A group of animal rights campaigners have had their right to freedom of speech vindicated following successful legal action against Lancashire Constabulary.
The legal action, which has just concluded, related to a series of unlawful arrests that were made by Lancashire police in 2006. Police officers made twenty arrests for alleged public order offences at protests outside Vodafone shops in Blackpool and Preston, claiming that images on placards used by protesters were “offensive”.
The protesters were repeatedly arrested, handcuffed and detained in police cells, sometimes for long periods of time, without any evidence that a crime had been committed.
Lancashire Constabulary has now conceded in a public statement that the protests were a legitimate exercise of the protestors’ rights under the European Convention on Human Rights. The five campaigners are to be awarded an undisclosed sum in an out of court settlement for false imprisonment and breach of the Human Rights Act 1998.
Campaigner and research scientist Dr Keith Richardson, 38, who was arrested unlawfully five times said:
“We wanted to show the truth of animal experiments to the public – this kind of research is legal and is funded with public money and the public should be informed about it. The reaction of the police to the images was a case of ‘shooting the messenger’.”
“The police were acting as censors, unlawfully preventing us from expressing our views, and from informing people about the realities of animal experimentation. As a scientist, I feel it is essential that the British public are made aware that animal testing is scientifically, and ethically, flawed. I will not be bullied into silence by the Government, animal research companies, or by the police.”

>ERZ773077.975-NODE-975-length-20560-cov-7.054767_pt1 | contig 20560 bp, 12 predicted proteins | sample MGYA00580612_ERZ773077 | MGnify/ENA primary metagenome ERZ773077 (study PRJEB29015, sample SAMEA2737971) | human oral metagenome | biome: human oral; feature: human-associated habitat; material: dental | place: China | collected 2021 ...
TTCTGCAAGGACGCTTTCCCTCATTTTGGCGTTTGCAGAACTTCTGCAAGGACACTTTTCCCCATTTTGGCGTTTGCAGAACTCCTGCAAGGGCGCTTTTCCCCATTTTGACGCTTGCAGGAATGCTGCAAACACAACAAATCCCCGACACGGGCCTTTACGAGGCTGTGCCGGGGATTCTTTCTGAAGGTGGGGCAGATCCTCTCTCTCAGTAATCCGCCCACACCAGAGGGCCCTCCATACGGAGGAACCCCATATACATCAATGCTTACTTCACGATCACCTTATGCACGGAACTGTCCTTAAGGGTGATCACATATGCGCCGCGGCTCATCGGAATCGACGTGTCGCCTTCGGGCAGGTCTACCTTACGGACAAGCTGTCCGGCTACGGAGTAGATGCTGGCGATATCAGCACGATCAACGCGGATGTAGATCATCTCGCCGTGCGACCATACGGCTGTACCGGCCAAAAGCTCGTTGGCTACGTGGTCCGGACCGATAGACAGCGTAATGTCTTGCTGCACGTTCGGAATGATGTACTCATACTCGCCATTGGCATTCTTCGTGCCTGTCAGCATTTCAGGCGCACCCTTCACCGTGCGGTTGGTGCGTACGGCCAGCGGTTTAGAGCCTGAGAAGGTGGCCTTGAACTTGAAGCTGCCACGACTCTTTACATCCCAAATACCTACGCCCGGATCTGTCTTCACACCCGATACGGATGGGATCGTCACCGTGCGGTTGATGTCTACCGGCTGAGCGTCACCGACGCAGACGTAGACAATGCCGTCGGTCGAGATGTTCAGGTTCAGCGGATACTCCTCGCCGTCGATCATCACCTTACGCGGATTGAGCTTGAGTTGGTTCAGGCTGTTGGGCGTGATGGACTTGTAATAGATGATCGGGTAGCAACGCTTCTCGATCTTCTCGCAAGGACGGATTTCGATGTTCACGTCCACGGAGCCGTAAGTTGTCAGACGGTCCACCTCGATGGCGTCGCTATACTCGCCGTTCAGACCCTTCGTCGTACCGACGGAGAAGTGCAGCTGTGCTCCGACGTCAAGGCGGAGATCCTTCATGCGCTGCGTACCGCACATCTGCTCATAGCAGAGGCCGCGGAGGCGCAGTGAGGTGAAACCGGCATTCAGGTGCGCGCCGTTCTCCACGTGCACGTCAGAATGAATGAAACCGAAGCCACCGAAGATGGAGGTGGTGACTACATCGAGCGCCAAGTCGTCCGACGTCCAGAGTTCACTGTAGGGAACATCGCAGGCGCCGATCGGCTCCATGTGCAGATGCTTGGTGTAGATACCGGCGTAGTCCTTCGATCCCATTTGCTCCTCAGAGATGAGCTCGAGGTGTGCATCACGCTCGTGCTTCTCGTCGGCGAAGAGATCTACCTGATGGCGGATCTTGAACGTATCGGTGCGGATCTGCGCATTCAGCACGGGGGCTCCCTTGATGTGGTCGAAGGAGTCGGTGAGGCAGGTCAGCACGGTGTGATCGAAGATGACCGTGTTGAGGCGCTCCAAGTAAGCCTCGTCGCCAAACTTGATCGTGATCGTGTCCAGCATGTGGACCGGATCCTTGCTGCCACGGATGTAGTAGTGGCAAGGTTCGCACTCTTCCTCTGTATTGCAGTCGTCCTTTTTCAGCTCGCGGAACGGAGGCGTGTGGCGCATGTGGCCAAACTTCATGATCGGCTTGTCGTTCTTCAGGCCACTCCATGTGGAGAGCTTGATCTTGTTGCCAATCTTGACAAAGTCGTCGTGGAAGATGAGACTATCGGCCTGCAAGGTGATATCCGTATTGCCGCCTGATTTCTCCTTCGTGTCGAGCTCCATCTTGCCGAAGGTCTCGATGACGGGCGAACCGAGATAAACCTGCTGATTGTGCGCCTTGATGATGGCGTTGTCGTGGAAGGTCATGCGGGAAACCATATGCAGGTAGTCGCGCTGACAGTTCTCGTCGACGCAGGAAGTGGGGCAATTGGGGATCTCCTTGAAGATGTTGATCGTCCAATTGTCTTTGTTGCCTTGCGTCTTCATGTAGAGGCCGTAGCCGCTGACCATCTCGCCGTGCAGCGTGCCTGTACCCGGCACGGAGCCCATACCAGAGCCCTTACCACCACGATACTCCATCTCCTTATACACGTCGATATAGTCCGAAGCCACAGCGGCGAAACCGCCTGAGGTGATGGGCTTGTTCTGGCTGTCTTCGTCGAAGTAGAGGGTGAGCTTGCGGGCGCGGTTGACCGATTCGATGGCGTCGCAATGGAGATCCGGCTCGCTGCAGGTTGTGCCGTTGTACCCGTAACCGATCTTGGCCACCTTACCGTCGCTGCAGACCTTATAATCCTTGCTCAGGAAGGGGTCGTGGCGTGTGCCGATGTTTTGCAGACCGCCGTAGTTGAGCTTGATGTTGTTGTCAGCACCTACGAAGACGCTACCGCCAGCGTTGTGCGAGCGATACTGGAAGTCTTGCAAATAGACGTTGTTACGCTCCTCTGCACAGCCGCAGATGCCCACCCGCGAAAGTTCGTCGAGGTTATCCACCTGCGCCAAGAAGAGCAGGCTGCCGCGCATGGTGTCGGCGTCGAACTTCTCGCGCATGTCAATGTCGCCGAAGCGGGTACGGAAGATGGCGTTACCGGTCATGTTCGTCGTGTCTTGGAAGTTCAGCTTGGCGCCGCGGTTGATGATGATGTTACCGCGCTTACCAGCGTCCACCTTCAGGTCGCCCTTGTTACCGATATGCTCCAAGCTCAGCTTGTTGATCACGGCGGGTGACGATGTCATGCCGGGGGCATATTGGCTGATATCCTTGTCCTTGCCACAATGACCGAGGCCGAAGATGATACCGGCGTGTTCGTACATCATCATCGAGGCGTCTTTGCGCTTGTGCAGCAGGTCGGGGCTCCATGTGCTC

The group were represented by Anna Mazzola and Beth Handley of Hickman & Rose Solicitors. Anna Mazzola, said:
“This was a significant climb down by the police who had to accept that they had unlawfully infringed the protesters’ rights to freedom of expression and to public assembly. Hopefully this case will act as a warning to police forces that they cannot prohibit or curtail protest simply because they find it annoying or because they disagree with the beliefs being expressed”.
The protests, which highlighted financial ties between mobile phone giant Vodafone and a controversial animal testing laboratory at Oxford University, took place between February and July 2006. The protestors were accused of breaching public order legislation by showing images of primates undergoing experiments. Two of the protestors, Keith Richardson and Dean Cain, were found not guilty by Blackpool Magistrates after a three day trial in February 2007.
Mr. Cain said:
“I would like to know just how much public money has been spent on this case. On one protest, five police vehicles, including a riot van, attended when there were just three of us. The cost of detaining us, prosecuting us, and then allowing our civil claim to be dragged out for over three years, must be astronomical. The police were in the wrong all along, and the public should know just how much money is being spent stifling legitimate protest, and protecting the secrets of the animal testing industry.”
Notes for Editors
The arrests were made under Section 5 Public Order Act 1986, whereby graphic images of experiments were claimed by police to be “threatening, abusive or insulting”.
The civil claims were brought in the tort of false imprisonment and under the Human Rights Act 1998 (for breach of the right to freedom of expression and the right to public assembly).
The protests were connected to the campaign to prevent a new laboratory being built at Oxford University. For more information see http://speakcampaigns.org
Two of the claimants in this case, Keith Richardson and Joanne Moodie also had a formal complaint upheld against Lancashire Constabulary for further arrests that took place in 2007 whilst the pair were campaigning against animal experiments. Lancashire Constabulary admitted earlier this year that the 2007 arrests were unlawful and in breach of the protesters’ human rights.